# Prove a graph be a planar graph

Q: Prove that a graph in which triangular regions are permitted is planar if and only if $e \le 3v-6$.

This is one of the exercise questions from a discrete mathematics textbook. I feel this questions is wrong. Basically, we can prove that a graph in which triangular regions are permitted is planar implies $e \le 3v-6$. But we cannot prove the converse.

If all the regions are triangular, then we have $3r \le 2e$. So $e+2 =r+v \le \frac23e+v$ after simplification, we get $e\le 3v-6$.

A graph in which triangular regions are permitted. $\Rightarrow e\le 3v-6$

The textbook has another exercise as follows:

Q: Prove that a bipartite graph can only be planar if $e\le 2v-4$.

Basically, this question is equivalent to prove if a bipartite graph is planar, then $e\le 2v-4$. Am I right to say that?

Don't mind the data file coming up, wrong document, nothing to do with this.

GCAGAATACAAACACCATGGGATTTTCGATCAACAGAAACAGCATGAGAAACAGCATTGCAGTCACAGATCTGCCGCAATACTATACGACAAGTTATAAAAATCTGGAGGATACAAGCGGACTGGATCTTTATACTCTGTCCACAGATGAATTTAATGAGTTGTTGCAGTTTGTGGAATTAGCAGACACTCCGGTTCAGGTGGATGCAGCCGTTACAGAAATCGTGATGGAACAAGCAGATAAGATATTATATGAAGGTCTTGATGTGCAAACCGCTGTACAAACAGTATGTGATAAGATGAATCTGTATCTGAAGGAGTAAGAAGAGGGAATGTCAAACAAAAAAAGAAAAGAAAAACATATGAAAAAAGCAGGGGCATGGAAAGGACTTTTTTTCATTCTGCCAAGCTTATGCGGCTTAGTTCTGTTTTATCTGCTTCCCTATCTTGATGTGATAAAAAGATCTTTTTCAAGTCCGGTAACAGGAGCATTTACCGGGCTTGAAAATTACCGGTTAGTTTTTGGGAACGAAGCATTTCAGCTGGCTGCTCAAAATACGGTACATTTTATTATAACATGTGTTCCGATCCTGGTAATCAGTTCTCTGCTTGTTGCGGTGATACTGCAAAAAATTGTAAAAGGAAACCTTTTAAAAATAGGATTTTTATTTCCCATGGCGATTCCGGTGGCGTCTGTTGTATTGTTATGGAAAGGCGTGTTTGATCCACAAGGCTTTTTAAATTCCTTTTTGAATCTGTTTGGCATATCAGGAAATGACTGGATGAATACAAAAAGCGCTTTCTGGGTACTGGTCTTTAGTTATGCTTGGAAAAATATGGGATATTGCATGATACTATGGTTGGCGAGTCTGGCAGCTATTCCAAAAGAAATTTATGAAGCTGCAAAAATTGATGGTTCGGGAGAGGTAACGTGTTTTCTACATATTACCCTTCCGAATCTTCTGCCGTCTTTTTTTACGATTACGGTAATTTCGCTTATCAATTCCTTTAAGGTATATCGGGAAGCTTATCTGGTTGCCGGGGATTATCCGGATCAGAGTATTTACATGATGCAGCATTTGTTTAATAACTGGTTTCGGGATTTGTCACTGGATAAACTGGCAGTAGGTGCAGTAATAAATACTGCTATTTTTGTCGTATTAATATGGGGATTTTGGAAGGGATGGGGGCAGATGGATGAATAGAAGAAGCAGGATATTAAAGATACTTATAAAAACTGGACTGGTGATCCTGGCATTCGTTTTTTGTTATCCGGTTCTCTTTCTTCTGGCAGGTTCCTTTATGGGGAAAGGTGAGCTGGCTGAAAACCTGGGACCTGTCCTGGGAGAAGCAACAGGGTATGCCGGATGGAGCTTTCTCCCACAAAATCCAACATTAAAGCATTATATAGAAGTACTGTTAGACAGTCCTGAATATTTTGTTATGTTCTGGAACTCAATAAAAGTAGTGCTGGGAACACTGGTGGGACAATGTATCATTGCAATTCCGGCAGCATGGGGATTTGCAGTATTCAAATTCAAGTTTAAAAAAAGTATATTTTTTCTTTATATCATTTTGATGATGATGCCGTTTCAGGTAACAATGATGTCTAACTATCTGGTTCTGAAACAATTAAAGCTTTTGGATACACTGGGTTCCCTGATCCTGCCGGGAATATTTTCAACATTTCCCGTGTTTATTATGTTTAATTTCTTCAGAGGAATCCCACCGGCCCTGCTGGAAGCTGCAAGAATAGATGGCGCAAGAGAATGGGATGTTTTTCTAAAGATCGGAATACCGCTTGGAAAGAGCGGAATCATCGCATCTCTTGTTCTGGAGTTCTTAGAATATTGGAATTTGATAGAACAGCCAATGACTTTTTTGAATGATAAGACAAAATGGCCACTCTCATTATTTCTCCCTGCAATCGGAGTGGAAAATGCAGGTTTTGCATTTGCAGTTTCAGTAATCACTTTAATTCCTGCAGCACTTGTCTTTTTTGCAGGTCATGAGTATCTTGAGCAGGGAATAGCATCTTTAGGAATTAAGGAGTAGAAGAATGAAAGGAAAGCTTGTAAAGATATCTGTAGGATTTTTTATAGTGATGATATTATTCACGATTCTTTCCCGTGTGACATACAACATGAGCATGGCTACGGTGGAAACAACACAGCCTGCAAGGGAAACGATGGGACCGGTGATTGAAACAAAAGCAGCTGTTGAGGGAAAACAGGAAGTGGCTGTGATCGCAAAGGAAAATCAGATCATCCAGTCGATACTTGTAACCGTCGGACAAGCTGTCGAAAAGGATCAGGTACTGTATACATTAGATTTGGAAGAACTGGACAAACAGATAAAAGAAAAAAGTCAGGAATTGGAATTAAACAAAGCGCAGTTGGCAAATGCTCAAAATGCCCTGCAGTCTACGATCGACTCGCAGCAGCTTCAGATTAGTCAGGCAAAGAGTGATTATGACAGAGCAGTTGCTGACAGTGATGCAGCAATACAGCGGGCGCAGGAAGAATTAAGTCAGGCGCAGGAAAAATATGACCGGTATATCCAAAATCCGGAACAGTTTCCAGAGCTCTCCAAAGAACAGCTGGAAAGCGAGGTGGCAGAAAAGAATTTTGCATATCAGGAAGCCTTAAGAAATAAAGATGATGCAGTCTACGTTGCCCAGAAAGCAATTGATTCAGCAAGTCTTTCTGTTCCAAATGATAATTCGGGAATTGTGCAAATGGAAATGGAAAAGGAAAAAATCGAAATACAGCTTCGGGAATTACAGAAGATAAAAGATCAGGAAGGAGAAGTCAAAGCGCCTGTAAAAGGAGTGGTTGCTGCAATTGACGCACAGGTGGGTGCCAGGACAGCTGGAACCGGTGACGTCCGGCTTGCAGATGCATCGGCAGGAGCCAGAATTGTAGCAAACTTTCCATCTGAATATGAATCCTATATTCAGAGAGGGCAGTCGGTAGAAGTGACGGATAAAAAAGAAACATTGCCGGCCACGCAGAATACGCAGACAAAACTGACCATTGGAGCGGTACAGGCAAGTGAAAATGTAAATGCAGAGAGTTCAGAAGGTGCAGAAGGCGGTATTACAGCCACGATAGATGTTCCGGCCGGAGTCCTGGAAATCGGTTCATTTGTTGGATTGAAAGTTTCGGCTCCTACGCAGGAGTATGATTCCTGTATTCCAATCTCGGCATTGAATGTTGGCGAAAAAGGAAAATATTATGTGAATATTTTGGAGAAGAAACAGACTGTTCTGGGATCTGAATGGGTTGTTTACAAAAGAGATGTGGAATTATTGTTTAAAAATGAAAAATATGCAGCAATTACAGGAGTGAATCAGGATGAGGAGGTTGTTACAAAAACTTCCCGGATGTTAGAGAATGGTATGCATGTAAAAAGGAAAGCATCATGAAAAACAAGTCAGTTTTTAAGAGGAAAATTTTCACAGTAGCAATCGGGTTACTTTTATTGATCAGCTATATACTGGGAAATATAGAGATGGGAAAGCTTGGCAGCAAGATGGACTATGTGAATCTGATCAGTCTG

You are correct that the statement "If $e \leq 3v-6$, then the graph is planar" is false. Consider $K_{3,3}$, which satisfies $e = 9 \leq 3(6)-6 = 12 = 3v-6$, but is not planar. I don't read the statement this way, but if the statement is supposed to restrict to graphs that have at least one triangle, it still is not true (consider $K_{3,3}$ plus an edge). Your proof of the converse is fine.
• You could even add two edges to $K_{3,3}$ so that every vertex is on a triangle (3-cycle), and it would still meet the edge count criterion. – Joffan Mar 22 '17 at 15:04